Ulster take on Leinster in the Guinness PRO12 on New Year’s Eve, with both sides hoping to finish 2016 in style.
There is not much to choose between the sides, with Leinster in third place on 37 points, one place and five points above their Northern Irish opponents, having played a game more.
Despite being downed by Munster on Boxing Day, Leinster are still undefeated at home this season, and Ulster have a poor record at the RDS Arena. However, Ulster have won three of their last four after a dip in form earlier in the season.
Best v Cronin
Rory Best and Sean Cronin are both seasoned Ireland pros. Best will be riding the crest of a wave after his 100th Ireland cap last month, and his presence on the field as skipper of the national side will give Ulster a huge boost. He will also be itching to settle a few scores after stepping down as captain of his club side following their defeat to Leinster in last season’s Guinness PRO12 semi-final.
Cronin, meanwhile, is an experience performer with 56 caps for Ireland, and is on a high of his own after welcoming twin boys just days before Christmas with his wife Claire Mulcahy.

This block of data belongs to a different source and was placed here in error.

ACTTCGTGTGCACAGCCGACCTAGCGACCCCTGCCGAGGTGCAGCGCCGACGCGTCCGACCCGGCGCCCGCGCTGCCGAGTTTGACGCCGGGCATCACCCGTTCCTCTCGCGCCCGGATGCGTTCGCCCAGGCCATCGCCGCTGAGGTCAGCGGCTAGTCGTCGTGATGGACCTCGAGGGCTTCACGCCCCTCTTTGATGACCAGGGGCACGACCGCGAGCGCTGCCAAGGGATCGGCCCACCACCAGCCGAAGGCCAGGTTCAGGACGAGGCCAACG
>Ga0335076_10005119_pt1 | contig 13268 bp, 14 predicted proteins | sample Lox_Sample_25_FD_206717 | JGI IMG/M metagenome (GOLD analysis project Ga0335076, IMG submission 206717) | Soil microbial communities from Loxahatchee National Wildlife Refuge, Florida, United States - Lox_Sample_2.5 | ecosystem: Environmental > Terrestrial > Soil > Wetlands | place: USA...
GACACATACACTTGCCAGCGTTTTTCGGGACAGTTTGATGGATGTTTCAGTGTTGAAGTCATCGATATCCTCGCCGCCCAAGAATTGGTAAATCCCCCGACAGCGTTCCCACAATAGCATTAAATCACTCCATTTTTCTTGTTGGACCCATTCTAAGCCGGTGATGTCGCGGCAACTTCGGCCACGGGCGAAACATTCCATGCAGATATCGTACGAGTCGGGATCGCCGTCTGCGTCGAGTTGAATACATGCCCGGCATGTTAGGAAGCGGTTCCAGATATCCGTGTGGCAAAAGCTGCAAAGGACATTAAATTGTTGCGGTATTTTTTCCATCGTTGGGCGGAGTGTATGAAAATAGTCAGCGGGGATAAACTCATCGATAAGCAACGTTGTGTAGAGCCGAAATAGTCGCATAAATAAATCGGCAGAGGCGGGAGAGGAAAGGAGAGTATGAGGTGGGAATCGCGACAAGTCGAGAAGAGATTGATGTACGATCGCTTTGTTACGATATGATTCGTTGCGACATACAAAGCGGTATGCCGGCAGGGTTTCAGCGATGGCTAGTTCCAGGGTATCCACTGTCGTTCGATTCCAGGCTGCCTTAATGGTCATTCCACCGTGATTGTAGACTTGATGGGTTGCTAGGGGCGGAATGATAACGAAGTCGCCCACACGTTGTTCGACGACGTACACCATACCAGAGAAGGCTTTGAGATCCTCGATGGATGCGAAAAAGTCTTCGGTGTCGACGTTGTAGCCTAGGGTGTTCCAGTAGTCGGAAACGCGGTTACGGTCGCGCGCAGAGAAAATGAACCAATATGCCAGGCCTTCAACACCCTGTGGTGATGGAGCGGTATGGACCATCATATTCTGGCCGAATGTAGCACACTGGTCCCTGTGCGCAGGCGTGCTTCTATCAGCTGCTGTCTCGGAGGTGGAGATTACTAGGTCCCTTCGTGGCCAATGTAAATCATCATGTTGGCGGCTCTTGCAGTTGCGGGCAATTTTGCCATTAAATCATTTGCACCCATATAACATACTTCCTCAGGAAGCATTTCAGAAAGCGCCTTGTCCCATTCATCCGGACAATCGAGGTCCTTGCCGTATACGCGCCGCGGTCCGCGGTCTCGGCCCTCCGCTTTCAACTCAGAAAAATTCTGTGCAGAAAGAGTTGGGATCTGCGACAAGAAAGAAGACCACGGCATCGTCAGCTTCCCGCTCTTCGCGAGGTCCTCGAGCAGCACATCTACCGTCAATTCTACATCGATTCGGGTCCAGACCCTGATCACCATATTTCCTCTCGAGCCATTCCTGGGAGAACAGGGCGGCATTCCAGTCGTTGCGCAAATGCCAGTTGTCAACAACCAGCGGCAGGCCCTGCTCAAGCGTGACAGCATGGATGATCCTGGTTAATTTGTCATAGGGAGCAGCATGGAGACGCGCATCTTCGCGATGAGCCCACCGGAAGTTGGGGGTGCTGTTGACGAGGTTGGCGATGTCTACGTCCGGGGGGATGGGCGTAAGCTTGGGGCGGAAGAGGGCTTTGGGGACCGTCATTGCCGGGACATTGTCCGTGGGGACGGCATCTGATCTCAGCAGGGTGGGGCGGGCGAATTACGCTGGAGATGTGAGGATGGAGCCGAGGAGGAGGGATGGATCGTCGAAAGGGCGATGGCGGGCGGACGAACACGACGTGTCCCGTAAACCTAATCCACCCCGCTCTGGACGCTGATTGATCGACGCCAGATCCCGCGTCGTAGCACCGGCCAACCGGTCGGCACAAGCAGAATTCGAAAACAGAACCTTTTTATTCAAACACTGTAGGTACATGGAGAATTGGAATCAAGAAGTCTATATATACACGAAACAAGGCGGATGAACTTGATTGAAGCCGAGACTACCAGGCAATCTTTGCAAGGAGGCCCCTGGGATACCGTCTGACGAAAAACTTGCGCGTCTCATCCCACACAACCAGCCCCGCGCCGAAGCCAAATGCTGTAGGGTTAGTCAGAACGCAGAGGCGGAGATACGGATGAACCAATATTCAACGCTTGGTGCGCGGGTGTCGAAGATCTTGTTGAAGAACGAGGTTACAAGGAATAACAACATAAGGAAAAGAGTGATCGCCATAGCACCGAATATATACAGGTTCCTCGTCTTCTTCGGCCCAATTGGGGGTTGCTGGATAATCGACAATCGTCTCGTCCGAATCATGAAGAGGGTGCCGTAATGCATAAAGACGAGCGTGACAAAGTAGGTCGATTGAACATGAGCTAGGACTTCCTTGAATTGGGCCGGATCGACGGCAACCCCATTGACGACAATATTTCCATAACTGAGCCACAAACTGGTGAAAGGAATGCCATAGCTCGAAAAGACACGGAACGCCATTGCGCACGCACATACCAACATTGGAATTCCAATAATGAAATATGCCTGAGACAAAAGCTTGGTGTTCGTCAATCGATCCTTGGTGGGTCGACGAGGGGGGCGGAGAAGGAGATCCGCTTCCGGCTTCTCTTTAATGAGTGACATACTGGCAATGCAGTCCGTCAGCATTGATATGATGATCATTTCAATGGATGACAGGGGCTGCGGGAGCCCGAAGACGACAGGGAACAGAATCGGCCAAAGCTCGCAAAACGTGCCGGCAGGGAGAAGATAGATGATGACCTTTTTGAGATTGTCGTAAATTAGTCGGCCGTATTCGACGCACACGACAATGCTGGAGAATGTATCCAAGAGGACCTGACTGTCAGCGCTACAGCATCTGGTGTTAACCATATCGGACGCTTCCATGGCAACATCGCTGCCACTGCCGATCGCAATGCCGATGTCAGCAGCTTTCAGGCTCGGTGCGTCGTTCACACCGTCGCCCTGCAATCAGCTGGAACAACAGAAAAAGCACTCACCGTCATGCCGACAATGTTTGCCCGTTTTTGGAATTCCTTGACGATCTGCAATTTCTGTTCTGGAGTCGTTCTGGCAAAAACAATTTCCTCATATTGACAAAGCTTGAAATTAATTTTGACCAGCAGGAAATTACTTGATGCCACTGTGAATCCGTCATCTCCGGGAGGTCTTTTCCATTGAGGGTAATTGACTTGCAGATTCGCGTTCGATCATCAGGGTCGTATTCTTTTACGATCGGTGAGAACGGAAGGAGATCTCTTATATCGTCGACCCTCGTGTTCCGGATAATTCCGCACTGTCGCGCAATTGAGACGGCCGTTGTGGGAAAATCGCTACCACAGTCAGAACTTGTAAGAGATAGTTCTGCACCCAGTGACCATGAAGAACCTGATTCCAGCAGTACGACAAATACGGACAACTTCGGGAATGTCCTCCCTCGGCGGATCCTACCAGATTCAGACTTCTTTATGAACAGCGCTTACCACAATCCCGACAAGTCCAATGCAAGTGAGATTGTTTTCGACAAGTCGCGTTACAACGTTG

Sexton v Jackson
Leinster’s Jonny Sexton has been out for five weeks with a hamstring problem, but has been given the all-clear to return to the fold after coming through his rehabilitation unscathed, according to coach Leo Cullen.
Sexton will face fellow international fly-half Paddy Jackson. While Sexton might not be flying on all cylinders, the return of his masterful kicking is a huge plus for the home side, and will make Ulster wary of conceding soft penalties.
However, the visitors have an extremely talented number 10 themselves, with Jackson steadily establishing himself as a genuine internationally class player.
If the game is scrappy, it could be decided on kicks.
Back row vs Back row
Leinster look to have the edge on the back row of the scrum, and can call on the likes of international talents like Sean O’Brien, Jamie Heaslip, Jordi Murphy, Josh van der Flier and Rhys Ruddock.
The experience and talent at Leinster’s disposal could be key in the scrum and ball carrying.
Ulster have their own big hitters in Marcel Coetzee and Chris Henry, but they will have to pull off a tremendous display to get the better of their opposite numbers.